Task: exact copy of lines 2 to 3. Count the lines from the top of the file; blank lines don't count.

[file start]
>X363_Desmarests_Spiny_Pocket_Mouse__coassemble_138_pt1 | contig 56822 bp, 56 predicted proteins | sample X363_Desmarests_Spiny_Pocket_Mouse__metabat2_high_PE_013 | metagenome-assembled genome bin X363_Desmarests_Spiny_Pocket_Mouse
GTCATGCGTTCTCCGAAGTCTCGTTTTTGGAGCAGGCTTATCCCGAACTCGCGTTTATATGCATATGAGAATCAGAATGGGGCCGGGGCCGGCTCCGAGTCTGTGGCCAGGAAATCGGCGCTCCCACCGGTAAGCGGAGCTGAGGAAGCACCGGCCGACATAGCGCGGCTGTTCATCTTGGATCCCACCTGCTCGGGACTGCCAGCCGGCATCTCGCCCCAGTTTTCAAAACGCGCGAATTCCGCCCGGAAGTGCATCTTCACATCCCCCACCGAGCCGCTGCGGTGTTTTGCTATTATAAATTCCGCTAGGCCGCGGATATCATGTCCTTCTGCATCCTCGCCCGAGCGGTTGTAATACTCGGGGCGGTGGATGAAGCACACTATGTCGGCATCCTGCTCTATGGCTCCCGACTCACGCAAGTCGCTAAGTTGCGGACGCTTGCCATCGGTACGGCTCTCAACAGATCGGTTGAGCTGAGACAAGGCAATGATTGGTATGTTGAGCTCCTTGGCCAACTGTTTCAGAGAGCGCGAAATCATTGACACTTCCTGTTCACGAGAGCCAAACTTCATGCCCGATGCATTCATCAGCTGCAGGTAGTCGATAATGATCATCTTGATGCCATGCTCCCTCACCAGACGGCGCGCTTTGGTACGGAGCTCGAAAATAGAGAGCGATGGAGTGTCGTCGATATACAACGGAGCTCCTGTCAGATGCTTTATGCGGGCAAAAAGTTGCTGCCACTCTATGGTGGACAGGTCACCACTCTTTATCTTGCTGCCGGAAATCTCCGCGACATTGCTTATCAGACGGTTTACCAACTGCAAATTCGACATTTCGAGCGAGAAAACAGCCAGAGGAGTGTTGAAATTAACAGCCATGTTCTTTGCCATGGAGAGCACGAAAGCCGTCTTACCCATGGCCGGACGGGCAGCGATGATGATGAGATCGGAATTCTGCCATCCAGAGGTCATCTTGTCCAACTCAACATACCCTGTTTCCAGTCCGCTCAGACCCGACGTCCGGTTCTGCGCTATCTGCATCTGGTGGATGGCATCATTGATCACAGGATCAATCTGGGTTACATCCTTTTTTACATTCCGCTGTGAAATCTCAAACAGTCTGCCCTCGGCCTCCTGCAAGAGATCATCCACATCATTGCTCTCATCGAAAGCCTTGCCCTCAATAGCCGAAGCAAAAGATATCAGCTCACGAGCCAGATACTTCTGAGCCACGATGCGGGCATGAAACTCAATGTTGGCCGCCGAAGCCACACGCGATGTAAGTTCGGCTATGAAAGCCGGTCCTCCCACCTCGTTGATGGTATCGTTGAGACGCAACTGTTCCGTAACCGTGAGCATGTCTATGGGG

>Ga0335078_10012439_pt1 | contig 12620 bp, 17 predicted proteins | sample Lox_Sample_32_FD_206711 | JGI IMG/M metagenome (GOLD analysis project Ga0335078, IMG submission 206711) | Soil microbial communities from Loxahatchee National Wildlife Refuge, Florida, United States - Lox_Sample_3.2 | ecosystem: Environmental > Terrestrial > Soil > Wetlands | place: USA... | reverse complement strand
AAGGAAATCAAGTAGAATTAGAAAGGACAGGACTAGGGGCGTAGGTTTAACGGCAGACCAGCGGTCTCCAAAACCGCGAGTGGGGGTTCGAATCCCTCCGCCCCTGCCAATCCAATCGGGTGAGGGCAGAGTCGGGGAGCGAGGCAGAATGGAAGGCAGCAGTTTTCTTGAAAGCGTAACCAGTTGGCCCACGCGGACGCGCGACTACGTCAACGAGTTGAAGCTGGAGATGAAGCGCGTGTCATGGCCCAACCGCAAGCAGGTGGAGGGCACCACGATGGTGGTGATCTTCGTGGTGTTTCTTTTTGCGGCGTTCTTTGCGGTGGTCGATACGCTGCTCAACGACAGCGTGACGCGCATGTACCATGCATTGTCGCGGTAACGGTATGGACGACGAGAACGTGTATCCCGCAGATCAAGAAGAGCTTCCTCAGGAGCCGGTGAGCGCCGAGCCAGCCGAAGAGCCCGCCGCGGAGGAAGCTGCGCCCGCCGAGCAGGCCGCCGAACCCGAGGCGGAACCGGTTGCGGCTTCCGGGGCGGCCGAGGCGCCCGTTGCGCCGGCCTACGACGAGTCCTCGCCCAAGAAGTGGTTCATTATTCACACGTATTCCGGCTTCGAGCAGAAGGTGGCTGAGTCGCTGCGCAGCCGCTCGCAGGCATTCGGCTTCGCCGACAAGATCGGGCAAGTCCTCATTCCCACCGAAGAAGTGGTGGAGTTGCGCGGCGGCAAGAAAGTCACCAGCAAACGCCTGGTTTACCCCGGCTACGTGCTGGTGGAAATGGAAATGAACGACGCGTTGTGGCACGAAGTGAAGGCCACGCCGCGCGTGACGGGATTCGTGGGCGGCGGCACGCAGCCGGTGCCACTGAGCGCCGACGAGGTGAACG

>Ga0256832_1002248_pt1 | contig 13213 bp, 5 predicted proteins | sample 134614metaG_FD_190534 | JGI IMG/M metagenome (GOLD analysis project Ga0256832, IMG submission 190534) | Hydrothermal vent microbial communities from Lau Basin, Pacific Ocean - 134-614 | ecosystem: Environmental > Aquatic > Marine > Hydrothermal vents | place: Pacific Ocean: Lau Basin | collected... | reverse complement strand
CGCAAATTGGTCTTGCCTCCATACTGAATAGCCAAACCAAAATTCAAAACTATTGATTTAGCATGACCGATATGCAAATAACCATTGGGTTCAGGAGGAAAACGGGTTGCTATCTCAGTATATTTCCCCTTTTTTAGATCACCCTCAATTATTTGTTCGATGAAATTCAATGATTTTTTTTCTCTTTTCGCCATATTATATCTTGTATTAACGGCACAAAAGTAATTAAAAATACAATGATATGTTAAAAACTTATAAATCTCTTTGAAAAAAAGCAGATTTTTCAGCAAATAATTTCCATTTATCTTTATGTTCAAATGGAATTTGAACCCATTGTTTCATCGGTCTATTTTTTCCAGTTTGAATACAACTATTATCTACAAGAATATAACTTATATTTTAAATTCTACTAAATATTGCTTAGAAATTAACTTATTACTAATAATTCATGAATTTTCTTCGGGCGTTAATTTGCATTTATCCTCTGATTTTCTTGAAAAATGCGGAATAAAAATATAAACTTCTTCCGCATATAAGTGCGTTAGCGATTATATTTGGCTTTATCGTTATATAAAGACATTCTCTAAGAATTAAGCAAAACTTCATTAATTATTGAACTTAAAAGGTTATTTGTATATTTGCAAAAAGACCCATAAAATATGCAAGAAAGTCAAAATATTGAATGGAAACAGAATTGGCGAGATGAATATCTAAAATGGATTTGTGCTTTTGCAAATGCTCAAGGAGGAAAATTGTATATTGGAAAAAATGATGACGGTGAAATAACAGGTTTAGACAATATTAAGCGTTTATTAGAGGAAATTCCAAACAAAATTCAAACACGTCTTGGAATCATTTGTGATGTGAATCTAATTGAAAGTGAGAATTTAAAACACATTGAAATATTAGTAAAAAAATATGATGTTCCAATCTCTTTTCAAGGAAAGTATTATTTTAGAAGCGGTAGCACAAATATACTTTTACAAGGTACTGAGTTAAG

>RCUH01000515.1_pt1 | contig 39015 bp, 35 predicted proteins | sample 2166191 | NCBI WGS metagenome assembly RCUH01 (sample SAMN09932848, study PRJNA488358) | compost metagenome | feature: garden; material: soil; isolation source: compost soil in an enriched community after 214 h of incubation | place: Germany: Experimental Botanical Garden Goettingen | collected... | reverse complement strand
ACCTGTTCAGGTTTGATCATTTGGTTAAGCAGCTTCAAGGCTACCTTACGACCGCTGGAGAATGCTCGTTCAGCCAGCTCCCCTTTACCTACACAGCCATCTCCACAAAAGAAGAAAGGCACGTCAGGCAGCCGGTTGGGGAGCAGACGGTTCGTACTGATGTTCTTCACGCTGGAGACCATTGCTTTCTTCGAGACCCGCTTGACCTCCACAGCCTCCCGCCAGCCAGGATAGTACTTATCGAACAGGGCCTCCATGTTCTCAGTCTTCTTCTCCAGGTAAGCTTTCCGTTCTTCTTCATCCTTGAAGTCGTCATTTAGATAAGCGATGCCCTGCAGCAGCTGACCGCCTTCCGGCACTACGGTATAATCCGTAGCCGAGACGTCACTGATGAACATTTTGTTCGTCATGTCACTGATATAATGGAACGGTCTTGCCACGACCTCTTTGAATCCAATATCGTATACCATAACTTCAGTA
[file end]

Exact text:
GTCATGCGTTCTCCGAAGTCTCGTTTTTGGAGCAGGCTTATCCCGAACTCGCGTTTATATGCATATGAGAATCAGAATGGGGCCGGGGCCGGCTCCGAGTCTGTGGCCAGGAAATCGGCGCTCCCACCGGTAAGCGGAGCTGAGGAAGCACCGGCCGACATAGCGCGGCTGTTCATCTTGGATCCCACCTGCTCGGGACTGCCAGCCGGCATCTCGCCCCAGTTTTCAAAACGCGCGAATTCCGCCCGGAAGTGCATCTTCACATCCCCCACCGAGCCGCTGCGGTGTTTTGCTATTATAAATTCCGCTAGGCCGCGGATATCATGTCCTTCTGCATCCTCGCCCGAGCGGTTGTAATACTCGGGGCGGTGGATGAAGCACACTATGTCGGCATCCTGCTCTATGGCTCCCGACTCACGCAAGTCGCTAAGTTGCGGACGCTTGCCATCGGTACGGCTCTCAACAGATCGGTTGAGCTGAGACAAGGCAATGATTGGTATGTTGAGCTCCTTGGCCAACTGTTTCAGAGAGCGCGAAATCATTGACACTTCCTGTTCACGAGAGCCAAACTTCATGCCCGATGCATTCATCAGCTGCAGGTAGTCGATAATGATCATCTTGATGCCATGCTCCCTCACCAGACGGCGCGCTTTGGTACGGAGCTCGAAAATAGAGAGCGATGGAGTGTCGTCGATATACAACGGAGCTCCTGTCAGATGCTTTATGCGGGCAAAAAGTTGCTGCCACTCTATGGTGGACAGGTCACCACTCTTTATCTTGCTGCCGGAAATCTCCGCGACATTGCTTATCAGACGGTTTACCAACTGCAAATTCGACATTTCGAGCGAGAAAACAGCCAGAGGAGTGTTGAAATTAACAGCCATGTTCTTTGCCATGGAGAGCACGAAAGCCGTCTTACCCATGGCCGGACGGGCAGCGATGATGATGAGATCGGAATTCTGCCATCCAGAGGTCATCTTGTCCAACTCAACATACCCTGTTTCCAGTCCGCTCAGACCCGACGTCCGGTTCTGCGCTATCTGCATCTGGTGGATGGCATCATTGATCACAGGATCAATCTGGGTTACATCCTTTTTTACATTCCGCTGTGAAATCTCAAACAGTCTGCCCTCGGCCTCCTGCAAGAGATCATCCACATCATTGCTCTCATCGAAAGCCTTGCCCTCAATAGCCGAAGCAAAAGATATCAGCTCACGAGCCAGATACTTCTGAGCCACGATGCGGGCATGAAACTCAATGTTGGCCGCCGAAGCCACACGCGATGTAAGTTCGGCTATGAAAGCCGGTCCTCCCACCTCGTTGATGGTATCGTTGAGACGCAACTGTTCCGTAACCGTGAGCATGTCTATGGGG

>Ga0335078_10012439_pt1 | contig 12620 bp, 17 predicted proteins | sample Lox_Sample_32_FD_206711 | JGI IMG/M metagenome (GOLD analysis project Ga0335078, IMG submission 206711) | Soil microbial communities from Loxahatchee National Wildlife Refuge, Florida, United States - Lox_Sample_3.2 | ecosystem: Environmental > Terrestrial > Soil > Wetlands | place: USA... | reverse complement strand